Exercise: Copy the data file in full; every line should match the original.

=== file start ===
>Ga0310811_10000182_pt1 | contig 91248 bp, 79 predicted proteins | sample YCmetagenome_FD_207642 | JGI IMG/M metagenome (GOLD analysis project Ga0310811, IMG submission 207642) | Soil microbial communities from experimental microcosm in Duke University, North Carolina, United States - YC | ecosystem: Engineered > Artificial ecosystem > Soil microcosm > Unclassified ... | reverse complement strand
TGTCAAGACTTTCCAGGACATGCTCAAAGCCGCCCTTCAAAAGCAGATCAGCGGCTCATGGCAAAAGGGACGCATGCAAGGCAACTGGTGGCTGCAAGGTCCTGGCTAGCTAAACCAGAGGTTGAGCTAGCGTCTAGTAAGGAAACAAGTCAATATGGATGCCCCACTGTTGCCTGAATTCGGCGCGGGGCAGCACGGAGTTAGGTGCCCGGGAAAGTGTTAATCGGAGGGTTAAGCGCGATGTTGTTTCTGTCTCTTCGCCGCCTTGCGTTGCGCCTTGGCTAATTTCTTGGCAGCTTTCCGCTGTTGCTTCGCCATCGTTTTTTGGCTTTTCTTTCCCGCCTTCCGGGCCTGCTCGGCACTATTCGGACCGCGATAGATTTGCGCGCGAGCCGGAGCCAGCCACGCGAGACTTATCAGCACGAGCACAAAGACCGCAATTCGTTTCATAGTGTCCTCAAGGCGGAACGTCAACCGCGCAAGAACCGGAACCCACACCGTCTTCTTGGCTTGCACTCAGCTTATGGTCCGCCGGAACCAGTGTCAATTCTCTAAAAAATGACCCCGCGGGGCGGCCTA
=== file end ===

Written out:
>Ga0310811_10000182_pt1 | contig 91248 bp, 79 predicted proteins | sample YCmetagenome_FD_207642 | JGI IMG/M metagenome (GOLD analysis project Ga0310811, IMG submission 207642) | Soil microbial communities from experimental microcosm in Duke University, North Carolina, United States - YC | ecosystem: Engineered > Artificial ecosystem > Soil microcosm > Unclassified ... | reverse complement strand
TGTCAAGACTTTCCAGGACATGCTCAAAGCCGCCCTTCAAAAGCAGATCAGCGGCTCATGGCAAAAGGGACGCATGCAAGGCAACTGGTGGCTGCAAGGTCCTGGCTAGCTAAACCAGAGGTTGAGCTAGCGTCTAGTAAGGAAACAAGTCAATATGGATGCCCCACTGTTGCCTGAATTCGGCGCGGGGCAGCACGGAGTTAGGTGCCCGGGAAAGTGTTAATCGGAGGGTTAAGCGCGATGTTGTTTCTGTCTCTTCGCCGCCTTGCGTTGCGCCTTGGCTAATTTCTTGGCAGCTTTCCGCTGTTGCTTCGCCATCGTTTTTTGGCTTTTCTTTCCCGCCTTCCGGGCCTGCTCGGCACTATTCGGACCGCGATAGATTTGCGCGCGAGCCGGAGCCAGCCACGCGAGACTTATCAGCACGAGCACAAAGACCGCAATTCGTTTCATAGTGTCCTCAAGGCGGAACGTCAACCGCGCAAGAACCGGAACCCACACCGTCTTCTTGGCTTGCACTCAGCTTATGGTCCGCCGGAACCAGTGTCAATTCTCTAAAAAATGACCCCGCGGGGCGGCCTA